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Daily activity diversity and daily working memory in community-dwelling older adults


Luo, Minxia; Moulder, Robert Glenn; Breitfelder, Laura K; Röcke, Christina (2023). Daily activity diversity and daily working memory in community-dwelling older adults. Neuropsychology, 37(2):181-193.

Abstract

Objective: Cross-sectional and long-term longitudinal studies have shown that engagement in diverse activities benefits cognitive performance in older age, but it is unknown whether the beneficial effect holds within persons on a daily basis. This study examines the within-person association between activity diversity and working memory on the same day and its time-lagged directionality between days. It also examines the effects of potential moderators on the within-person association, including age, education, processing speed, and crystallized intelligence, to understand who may benefit more from daily activity diversity. Method: We examined smartphone-based ambulatory assessment data from 150 community-dwelling older adults (aged 65–91 years) from Switzerland. Participants reported their present activity and completed a working memory task (i.e., numerical updating) seven times per day over 15 days. Activity diversity was calculated on a daily level and scores of working memory were averaged within a day. Age, education, processing speed, and crystallized intelligence were assessed in the laboratory at baseline. Results: Multilevel models showed that, within persons, higher daily activity diversity was positively associated with higher daily working memory. Moreover, the prior day’s greater activity diversity led to that day’s higher working memory, but not vice versa. There were no moderating effects of age, education, and crystallized intelligence, but partial evidence of a moderating effect of processing speed. Conclusions: Our results on within-person concurrent and time-lagged associations between daily activity diversity and daily working memory strengthen the existing evidence on the beneficial effect of activity diversity on older adults’ cognitive performance. Results are discussed in the context of cognitive reserve theory.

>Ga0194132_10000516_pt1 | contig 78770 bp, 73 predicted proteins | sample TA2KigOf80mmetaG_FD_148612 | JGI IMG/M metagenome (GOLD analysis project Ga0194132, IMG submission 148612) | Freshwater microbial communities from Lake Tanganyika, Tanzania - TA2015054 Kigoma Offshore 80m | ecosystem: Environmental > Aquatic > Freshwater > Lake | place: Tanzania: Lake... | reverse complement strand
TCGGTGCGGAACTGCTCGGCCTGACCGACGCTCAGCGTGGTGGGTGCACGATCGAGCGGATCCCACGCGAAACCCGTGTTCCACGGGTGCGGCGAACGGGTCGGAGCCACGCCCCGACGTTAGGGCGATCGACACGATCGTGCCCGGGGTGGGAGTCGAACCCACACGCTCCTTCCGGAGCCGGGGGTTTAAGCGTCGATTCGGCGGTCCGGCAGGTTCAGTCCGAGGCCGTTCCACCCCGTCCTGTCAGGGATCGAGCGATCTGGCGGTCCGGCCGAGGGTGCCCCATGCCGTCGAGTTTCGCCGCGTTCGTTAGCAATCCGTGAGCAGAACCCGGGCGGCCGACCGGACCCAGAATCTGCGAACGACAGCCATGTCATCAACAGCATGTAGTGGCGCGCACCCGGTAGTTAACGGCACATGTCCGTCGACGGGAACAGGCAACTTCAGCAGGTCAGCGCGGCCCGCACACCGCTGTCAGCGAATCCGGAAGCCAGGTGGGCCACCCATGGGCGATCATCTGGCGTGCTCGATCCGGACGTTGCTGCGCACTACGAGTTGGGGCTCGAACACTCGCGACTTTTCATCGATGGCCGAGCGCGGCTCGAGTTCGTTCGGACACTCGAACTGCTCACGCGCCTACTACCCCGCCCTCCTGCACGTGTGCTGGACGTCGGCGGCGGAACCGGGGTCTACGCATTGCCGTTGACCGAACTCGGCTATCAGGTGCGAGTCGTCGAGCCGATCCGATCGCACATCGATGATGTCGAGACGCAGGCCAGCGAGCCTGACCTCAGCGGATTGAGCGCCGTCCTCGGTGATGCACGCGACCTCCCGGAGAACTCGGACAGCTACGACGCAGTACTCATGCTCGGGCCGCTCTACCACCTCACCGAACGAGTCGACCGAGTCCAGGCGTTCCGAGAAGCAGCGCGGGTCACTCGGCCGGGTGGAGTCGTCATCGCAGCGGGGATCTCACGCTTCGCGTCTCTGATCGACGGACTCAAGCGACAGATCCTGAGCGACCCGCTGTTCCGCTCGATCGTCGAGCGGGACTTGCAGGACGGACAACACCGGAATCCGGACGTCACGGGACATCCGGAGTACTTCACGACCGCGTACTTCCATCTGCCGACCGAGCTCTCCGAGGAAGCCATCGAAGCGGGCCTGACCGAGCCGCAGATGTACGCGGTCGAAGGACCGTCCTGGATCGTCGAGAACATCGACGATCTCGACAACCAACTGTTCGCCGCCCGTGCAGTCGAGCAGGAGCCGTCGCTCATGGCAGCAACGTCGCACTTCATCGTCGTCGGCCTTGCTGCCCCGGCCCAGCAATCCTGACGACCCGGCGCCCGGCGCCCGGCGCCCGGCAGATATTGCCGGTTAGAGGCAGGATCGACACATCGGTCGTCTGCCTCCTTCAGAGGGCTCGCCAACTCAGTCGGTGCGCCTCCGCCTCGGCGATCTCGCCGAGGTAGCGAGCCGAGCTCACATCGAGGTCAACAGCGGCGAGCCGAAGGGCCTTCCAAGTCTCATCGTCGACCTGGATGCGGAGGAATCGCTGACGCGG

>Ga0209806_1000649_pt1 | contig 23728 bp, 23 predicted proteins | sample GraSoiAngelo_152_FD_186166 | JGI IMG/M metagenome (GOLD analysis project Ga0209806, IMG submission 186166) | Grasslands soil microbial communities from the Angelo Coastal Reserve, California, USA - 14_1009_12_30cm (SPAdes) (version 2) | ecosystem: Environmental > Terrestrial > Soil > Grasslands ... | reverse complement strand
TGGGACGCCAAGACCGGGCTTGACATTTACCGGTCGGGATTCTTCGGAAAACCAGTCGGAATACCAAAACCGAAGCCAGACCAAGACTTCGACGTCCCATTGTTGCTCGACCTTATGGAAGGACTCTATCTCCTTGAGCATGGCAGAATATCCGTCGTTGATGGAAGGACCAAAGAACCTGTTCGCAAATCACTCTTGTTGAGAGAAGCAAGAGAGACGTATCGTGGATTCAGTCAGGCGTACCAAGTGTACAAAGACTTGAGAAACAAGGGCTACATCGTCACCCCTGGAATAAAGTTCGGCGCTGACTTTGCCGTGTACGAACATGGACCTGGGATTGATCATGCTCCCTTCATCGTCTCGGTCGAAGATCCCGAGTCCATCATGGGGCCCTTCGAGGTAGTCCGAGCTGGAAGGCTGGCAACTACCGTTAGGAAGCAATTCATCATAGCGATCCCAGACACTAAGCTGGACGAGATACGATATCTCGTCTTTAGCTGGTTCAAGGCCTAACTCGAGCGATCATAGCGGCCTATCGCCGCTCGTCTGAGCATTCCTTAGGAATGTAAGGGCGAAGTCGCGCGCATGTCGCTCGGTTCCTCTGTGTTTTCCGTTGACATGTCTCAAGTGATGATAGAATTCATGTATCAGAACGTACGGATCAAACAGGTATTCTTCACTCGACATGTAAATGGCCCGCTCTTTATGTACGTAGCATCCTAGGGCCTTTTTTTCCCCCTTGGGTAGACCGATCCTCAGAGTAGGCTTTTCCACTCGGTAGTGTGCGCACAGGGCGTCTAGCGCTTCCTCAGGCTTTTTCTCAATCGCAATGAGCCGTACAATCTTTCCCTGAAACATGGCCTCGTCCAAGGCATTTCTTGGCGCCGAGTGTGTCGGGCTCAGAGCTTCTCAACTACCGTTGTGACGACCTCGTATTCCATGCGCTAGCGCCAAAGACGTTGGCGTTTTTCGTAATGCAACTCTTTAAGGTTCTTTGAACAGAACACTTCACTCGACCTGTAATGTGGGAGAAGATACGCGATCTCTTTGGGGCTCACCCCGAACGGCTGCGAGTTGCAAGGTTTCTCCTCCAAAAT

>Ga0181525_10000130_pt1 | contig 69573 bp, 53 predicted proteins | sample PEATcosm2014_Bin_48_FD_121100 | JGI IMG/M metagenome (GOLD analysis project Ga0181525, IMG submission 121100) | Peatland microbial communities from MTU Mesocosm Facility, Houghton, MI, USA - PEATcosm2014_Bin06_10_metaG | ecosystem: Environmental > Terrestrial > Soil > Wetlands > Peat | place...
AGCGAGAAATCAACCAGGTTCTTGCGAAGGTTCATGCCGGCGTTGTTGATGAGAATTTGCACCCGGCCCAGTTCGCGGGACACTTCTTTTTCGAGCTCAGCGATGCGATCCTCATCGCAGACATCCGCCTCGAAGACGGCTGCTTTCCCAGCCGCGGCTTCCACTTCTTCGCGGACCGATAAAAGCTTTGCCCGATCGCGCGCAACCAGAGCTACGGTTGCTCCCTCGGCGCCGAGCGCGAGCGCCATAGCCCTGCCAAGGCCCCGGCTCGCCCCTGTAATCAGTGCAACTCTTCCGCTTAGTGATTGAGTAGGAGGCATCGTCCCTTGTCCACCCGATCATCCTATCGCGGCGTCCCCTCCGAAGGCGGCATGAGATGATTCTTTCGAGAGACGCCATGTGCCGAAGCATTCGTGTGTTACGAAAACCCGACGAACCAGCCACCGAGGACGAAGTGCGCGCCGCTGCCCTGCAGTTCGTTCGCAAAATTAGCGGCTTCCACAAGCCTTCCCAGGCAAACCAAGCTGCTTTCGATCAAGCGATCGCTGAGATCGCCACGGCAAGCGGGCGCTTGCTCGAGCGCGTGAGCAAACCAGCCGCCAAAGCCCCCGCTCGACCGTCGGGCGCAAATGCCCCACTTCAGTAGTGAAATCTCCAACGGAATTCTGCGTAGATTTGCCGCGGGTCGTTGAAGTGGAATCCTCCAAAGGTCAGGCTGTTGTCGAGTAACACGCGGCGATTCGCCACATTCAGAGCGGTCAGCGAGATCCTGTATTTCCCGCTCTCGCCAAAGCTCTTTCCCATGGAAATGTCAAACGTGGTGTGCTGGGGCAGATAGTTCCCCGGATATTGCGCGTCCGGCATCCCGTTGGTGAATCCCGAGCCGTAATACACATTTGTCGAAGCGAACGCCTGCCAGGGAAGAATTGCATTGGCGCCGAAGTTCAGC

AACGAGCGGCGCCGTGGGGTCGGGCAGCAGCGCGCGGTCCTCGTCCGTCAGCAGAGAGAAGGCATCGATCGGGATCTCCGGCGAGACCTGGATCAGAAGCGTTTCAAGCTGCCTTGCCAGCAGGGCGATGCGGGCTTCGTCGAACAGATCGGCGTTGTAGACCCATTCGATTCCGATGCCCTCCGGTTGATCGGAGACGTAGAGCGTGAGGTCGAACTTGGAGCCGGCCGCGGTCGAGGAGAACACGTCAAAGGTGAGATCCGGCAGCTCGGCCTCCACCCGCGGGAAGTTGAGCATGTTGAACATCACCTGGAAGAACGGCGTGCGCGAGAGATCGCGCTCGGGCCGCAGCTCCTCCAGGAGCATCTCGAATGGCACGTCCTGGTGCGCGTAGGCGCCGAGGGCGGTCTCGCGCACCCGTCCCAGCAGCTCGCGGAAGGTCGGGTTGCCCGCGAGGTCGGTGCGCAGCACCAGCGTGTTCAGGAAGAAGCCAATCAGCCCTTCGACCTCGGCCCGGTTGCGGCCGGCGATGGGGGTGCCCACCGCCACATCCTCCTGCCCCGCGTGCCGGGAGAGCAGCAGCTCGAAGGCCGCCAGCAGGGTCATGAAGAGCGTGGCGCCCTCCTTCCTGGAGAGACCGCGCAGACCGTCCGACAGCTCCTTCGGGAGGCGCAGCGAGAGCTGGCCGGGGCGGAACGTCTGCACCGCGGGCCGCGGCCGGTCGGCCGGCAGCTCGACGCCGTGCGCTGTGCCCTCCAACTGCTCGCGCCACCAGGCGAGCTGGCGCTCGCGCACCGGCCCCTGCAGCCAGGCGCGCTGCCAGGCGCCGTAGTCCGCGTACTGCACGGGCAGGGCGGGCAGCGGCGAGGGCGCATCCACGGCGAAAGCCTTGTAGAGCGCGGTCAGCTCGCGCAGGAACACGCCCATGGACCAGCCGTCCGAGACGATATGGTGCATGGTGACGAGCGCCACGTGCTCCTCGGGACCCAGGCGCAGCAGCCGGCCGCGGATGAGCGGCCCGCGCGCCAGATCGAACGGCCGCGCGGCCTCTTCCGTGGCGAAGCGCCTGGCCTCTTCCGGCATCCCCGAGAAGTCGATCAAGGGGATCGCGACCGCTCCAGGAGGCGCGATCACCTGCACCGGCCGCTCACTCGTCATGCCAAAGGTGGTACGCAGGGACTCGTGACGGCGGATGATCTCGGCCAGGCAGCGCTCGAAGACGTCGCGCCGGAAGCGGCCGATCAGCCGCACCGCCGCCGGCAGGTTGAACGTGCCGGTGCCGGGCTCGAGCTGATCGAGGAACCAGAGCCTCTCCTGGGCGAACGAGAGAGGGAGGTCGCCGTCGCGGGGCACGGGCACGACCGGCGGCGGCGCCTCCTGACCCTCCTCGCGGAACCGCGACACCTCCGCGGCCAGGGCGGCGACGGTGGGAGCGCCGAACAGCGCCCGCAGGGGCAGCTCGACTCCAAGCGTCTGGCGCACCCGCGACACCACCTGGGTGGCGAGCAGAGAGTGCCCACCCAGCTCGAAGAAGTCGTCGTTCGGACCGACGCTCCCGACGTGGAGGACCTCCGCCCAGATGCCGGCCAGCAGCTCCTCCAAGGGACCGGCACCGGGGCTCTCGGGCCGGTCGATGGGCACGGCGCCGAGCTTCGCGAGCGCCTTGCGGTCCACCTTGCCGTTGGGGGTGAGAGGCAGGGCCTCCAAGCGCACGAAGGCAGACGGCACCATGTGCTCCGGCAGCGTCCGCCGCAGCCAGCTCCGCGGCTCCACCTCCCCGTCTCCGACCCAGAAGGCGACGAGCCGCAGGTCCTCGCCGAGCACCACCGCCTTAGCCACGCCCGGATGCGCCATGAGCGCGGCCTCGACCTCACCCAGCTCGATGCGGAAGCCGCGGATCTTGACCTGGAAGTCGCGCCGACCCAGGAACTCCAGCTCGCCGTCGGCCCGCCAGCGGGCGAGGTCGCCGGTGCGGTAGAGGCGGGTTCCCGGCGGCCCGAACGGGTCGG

Abstract

Objective: Cross-sectional and long-term longitudinal studies have shown that engagement in diverse activities benefits cognitive performance in older age, but it is unknown whether the beneficial effect holds within persons on a daily basis. This study examines the within-person association between activity diversity and working memory on the same day and its time-lagged directionality between days. It also examines the effects of potential moderators on the within-person association, including age, education, processing speed, and crystallized intelligence, to understand who may benefit more from daily activity diversity. Method: We examined smartphone-based ambulatory assessment data from 150 community-dwelling older adults (aged 65–91 years) from Switzerland. Participants reported their present activity and completed a working memory task (i.e., numerical updating) seven times per day over 15 days. Activity diversity was calculated on a daily level and scores of working memory were averaged within a day. Age, education, processing speed, and crystallized intelligence were assessed in the laboratory at baseline. Results: Multilevel models showed that, within persons, higher daily activity diversity was positively associated with higher daily working memory. Moreover, the prior day’s greater activity diversity led to that day’s higher working memory, but not vice versa. There were no moderating effects of age, education, and crystallized intelligence, but partial evidence of a moderating effect of processing speed. Conclusions: Our results on within-person concurrent and time-lagged associations between daily activity diversity and daily working memory strengthen the existing evidence on the beneficial effect of activity diversity on older adults’ cognitive performance. Results are discussed in the context of cognitive reserve theory.

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Additional indexing

Item Type:Journal Article, refereed, original work
Communities & Collections:06 Faculty of Arts > Institute of Psychology
Special Collections > Centers of Competence > Healthy Longevity Center
Dewey Decimal Classification:150 Psychology
Uncontrolled Keywords:Neuropsychology and Physiological Psychology
Language:English
Date:1 February 2023
Deposited On:03 Feb 2023 13:00
Last Modified:29 May 2024 01:47
Publisher:American Psychological Association
ISSN:0894-4105
OA Status:Closed
Publisher DOI:https://doi.org/10.1037/neu0000878
PubMed ID:36689393
Project Information:
  • : FunderFP7
  • : Grant ID201917
  • : Project TitlePREDICT - Increasing the PaRticipation of the ElDerly in Clinical Trials
  • : FunderUniversity of Zurich
  • : Grant ID
  • : Project Title